Reporting from the USS Harry S Truman as US Navy strike group visits the UK

Today the USS Harry S Truman, flagship of US Navy’s Carrier Strike Group 8 came to anchor in the Solent off Gosport for a 5-day visit. We went on board and were able to speak with senior officers about their mission and relationship with the Royal Navy.

Unlike the USS George H W Bush which visited the UK last July after operations in the Gulf, the Truman’s mission is very different. This follows the principles of the new US ‘National Defense Strategy’ where deployments are strategically predictable but operationally unpredictable.

The strike group commander, Rear Admiral Eugene ‘Gene’ Black, a surface warfare specialist with destroyer and cruiser commands under his belt, confirmed to us that when his Strike Group originally deployed, back in April 2018, he had planned to proceed through the Mediterranean and operate there for a short time before continuing on to the Gulf, to operate as part of the US 5th Fleet.

Instead, he received orders to operate in the Eastern Med for longer before returning to the States early. After just over a month alongside in Norfolk, as a ‘working port visit’, conducting limited maintenance while remaining 100% operationally available, at 48 hours notice, she then departed for the second part of the deployment. This involved her working in the North Atlantic, in the new US 2nd Fleet area of operations, conducting dual-carrier operations in company with the USS Abraham Lincoln and Anti-Submarine exercises with the Royal Canadian Navy, before heading north east towards Iceland, then down through the North Sea to Portsmouth.

Admiral Black was asked about HMS Queen Elizabeth and told us that he was “absolutely thrilled to have the Royal Navy back in the fixed-wing aviation business”. Having operated with the RN many times he said they were “absolute professionals… and great to have the Royal Navy sailing alongside the US Navy”. Despite comments from the US president, the deployment is intended to reassure Europeans of the US commitment to NATO. The group has already hosted visitors from Poland, Lithuania, Sweden and Norway.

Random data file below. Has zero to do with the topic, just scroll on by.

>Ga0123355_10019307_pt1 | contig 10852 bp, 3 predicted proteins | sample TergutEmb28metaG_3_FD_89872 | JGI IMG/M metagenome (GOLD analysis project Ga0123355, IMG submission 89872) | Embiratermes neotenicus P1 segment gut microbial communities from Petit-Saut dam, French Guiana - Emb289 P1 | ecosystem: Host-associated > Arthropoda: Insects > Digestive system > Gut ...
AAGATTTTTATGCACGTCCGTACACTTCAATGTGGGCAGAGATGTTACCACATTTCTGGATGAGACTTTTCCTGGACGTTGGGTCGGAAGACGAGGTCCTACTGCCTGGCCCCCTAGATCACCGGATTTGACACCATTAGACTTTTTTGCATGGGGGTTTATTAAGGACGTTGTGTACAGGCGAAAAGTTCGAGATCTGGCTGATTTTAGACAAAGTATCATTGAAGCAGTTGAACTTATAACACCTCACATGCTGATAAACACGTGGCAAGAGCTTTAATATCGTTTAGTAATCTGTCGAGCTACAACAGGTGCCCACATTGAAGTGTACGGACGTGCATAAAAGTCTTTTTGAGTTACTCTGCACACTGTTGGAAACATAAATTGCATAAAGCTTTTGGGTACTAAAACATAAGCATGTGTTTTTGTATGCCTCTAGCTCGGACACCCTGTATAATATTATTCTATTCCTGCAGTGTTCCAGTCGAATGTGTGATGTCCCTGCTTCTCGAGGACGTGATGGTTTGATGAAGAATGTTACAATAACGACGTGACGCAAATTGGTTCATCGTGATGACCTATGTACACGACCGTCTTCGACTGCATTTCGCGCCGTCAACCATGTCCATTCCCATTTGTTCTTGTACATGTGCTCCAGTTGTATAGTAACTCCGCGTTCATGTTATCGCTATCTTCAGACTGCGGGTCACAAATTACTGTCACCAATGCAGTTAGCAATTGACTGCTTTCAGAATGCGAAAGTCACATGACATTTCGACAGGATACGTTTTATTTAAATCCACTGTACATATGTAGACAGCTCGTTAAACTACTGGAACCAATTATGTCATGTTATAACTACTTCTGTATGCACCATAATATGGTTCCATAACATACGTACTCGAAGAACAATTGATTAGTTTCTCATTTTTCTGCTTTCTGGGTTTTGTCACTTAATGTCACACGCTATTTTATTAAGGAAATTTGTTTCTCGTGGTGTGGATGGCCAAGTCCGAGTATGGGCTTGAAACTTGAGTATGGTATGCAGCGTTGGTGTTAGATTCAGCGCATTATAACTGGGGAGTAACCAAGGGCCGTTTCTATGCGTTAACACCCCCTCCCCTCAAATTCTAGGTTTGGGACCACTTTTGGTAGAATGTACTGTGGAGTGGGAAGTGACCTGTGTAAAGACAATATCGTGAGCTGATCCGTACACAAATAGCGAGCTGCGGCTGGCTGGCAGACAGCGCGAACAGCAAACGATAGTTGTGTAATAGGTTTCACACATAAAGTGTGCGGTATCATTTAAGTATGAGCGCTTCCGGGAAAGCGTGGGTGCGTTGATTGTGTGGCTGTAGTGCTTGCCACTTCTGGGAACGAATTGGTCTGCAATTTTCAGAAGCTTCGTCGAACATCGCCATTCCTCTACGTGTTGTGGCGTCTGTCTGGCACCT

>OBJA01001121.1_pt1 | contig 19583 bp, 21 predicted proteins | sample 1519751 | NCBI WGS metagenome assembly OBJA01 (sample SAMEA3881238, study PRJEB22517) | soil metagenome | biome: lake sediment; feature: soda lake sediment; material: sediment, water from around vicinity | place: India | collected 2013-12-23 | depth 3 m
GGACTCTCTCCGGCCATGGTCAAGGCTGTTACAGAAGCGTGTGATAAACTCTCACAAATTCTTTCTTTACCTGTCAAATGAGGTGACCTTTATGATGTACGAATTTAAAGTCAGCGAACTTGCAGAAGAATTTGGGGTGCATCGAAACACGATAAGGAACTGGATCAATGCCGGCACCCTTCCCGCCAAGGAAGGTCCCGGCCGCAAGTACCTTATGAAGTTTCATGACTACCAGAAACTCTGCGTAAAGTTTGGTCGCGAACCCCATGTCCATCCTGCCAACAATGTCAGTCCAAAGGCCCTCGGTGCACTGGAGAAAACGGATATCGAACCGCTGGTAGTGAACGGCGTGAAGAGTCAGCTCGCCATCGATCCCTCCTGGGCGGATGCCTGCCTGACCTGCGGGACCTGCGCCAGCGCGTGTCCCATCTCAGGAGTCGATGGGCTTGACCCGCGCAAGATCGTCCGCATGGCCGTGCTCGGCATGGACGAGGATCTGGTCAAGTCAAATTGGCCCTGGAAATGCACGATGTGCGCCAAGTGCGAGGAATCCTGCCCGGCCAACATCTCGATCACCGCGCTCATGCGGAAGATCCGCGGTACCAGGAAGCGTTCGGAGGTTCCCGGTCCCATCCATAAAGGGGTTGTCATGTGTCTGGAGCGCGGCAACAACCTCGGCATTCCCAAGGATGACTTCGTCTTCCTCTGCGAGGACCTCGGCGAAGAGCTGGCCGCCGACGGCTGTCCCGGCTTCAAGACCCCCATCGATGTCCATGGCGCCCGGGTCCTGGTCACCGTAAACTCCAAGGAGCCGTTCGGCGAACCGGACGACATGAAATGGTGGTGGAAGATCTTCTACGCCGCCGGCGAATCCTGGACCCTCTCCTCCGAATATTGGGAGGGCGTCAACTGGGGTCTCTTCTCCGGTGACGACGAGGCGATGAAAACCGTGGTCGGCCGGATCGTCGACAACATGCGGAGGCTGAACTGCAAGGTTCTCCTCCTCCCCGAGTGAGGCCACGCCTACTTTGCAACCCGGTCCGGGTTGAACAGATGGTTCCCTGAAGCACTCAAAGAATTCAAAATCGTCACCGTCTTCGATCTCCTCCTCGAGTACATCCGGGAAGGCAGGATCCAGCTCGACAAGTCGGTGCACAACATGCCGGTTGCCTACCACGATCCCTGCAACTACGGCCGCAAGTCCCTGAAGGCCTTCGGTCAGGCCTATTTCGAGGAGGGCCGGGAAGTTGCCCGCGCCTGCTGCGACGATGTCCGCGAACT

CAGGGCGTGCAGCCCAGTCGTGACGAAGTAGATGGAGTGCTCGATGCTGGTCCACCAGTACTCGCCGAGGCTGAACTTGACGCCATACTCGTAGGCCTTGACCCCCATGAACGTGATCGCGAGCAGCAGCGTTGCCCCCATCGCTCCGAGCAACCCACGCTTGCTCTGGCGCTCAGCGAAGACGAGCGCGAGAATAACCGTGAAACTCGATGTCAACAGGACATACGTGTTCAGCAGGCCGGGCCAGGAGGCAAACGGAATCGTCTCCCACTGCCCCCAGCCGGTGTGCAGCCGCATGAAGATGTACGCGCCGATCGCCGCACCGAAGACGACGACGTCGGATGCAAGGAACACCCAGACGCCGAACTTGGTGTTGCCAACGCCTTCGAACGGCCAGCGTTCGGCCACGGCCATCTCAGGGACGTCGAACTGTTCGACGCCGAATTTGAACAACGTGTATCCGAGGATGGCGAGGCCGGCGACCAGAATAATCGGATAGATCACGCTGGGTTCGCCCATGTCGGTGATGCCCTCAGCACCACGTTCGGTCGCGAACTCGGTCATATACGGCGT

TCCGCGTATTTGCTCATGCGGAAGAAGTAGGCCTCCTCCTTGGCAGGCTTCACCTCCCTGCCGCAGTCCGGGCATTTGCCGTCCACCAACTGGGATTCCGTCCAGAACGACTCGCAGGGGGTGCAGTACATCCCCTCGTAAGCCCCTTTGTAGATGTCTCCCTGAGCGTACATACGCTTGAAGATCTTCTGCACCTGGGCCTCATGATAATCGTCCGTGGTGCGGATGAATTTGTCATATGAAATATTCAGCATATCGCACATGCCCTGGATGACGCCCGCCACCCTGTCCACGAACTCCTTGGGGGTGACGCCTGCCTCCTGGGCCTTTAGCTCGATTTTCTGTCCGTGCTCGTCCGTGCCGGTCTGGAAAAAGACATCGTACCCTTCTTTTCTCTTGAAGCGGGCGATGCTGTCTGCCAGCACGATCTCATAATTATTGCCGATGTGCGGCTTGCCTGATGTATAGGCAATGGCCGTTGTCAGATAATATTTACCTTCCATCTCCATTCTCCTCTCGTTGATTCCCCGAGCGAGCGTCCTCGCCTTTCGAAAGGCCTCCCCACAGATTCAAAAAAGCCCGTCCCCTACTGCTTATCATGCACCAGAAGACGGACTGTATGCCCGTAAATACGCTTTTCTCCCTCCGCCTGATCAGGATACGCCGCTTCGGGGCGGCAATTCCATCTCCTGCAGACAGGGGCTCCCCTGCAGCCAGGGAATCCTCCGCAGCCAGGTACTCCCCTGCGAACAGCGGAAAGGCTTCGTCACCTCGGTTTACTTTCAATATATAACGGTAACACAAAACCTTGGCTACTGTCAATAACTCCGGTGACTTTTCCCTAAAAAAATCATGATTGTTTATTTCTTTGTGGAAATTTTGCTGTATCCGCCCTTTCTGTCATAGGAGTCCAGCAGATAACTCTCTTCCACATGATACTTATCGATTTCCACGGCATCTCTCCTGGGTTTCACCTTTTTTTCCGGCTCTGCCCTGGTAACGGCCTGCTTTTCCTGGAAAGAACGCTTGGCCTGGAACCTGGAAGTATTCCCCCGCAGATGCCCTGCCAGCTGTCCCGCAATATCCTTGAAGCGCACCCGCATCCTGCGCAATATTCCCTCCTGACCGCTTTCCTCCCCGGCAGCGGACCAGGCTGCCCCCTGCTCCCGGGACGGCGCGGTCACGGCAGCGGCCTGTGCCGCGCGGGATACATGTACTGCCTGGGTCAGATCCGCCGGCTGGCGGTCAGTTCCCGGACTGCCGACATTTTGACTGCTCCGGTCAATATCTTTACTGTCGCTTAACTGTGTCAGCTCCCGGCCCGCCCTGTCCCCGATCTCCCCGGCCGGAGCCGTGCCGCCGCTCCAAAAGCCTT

When probed about the Russian threat the Admiral would not be drawn. He described the Russians as “professional mariners and good aviators but I do not lose sleep over them”. He was certainly being diplomatic, as the extended presence of a USN carrier in the North Atlantic and around Europe, together with the re-establishment of the 2nd Fleet is in direct response to Russian naval activity. He then went on to point out that as we walked around the ship we would see a lot of combat power and that power, when matched with the capabilities of HMS Queen Elizabeth and other NATO forces, meant he was very comfortable that he could operate where he wished and when he wished.

Confirming all US stereotypes about English weather, the commanding officer was interviewed in pouring rain on the flight deck. Captain Nicholas ‘Nick’ Dienna, a former TOPGUN instructor with considerable naval aviation and ship command experience described how much he and his crew were looking forward to their long weekend in Portsmouth. Dienna highlighted how many of the customs and traditions of the US Navy had their origins from the Royal Navy. He confirmed that the 100,000 ton Truman currently had over 75 aircraft embarked, from 9 squadrons, and over 5,000 sailors onboard (and a branch of Starbucks).

The Hornet’s nest. A packed flight deck seen from the bridge wing. Over 75 aircraft are carried on board.

Touring the Truman, it is apparent the Nimitz Class are of a very different generation to the HMS Queen Elizabeth Class. Manpower intensive, complicated but rugged, the firepower of the ship, it’s embarked air squadrons and escorts are immense. Visitors to the ship were treated with customary warmth and hospitality by a crew pleased to be visiting the UK and especially happy that the Royal Navy was back in the fixed-wing aviation business.

USS Farragut, which comprises part of the Harry S Truman Carrier Strike Group (HSTCSG) enters Portsmouth today. The US Navy’s super carriers are too large to enter the harbour.

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